If you run a Jekyll blog (like this one!), you might be interested in having your blog posts saved in a web archive like the Internet Archive Wayback Machine. In this post, I’ll show you how you can use an auto-generated sitemap to get a list of all URLs on your Jekyll blog, then feed those URLs to a web archiving process.
Adding a sitemap to your Jekyll blog or website is easy. Assuming your configuration is relatively straightforward, using the
jekyll-sitemap plugin can be as simple as adding a line to your site’s
_config.yml if you’re using GitHub Pages. Once you’ve done that, test that the URLs you’re generating in the resulting
sitemap.xml are valid and you should be good to go. Generating a sitemap also has SEO benefits, as it allows search engines to crawl your site more easily.1
curl https://mysite.github.io/sitemap.xml | sitemap-urls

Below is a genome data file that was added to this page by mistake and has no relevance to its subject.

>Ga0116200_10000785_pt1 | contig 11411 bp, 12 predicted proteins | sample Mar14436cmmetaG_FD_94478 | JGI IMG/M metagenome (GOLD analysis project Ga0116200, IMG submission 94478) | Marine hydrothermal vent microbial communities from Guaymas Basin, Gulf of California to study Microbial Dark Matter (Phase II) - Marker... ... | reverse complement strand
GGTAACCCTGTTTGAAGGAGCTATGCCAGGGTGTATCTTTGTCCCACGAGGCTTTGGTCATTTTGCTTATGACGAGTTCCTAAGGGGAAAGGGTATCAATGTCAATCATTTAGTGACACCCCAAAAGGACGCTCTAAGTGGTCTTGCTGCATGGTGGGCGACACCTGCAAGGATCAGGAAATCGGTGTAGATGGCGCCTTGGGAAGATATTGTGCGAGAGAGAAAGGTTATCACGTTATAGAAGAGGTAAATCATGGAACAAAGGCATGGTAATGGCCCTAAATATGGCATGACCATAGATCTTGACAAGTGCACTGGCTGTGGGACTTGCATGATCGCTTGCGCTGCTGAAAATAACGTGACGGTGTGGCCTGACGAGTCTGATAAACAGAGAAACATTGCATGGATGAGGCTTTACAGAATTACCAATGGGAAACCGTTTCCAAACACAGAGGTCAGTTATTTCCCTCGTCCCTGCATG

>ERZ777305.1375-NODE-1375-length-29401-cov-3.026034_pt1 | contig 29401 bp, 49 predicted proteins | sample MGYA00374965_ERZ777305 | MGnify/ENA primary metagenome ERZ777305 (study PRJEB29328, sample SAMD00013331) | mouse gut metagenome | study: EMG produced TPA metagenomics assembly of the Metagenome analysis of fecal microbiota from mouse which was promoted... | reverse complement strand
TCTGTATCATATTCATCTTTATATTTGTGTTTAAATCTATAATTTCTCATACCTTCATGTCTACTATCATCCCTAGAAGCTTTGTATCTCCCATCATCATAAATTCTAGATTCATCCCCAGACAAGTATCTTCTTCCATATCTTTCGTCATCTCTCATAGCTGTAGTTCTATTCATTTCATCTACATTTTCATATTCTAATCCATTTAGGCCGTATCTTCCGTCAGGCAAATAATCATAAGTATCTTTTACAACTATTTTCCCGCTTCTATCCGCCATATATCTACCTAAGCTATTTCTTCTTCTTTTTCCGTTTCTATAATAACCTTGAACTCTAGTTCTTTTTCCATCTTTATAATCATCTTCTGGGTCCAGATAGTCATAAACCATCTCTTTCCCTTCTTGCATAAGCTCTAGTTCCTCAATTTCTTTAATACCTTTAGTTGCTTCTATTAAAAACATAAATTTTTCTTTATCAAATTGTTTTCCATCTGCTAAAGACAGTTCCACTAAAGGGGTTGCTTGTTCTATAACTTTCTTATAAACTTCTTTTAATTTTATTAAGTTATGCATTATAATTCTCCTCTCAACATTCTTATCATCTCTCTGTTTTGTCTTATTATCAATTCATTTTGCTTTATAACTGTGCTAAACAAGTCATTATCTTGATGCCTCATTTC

Now we can use that list of URLs to drive our archiving process:
curl https://mysite.github.io/sitemap.xml | sitemap-urls | while read url; do \ curl -g --fail --retry 3 -L -o/dev/null -s "http://web.archive.org/save/$url"; \ done
This should tell the Wayback Machine to save all the URLs from the sitemap. Wrap this up in a script you can put in a periodic
cron job and you can rest easy knowing that your pages are being regularly archived. A similar process should work for archiving any (non-Jekyll) website that provides a sitemap.3 You could also use the scripts from my web-archive-triage repository to do some more complicated things, such as only archiving pages that have no snapshot.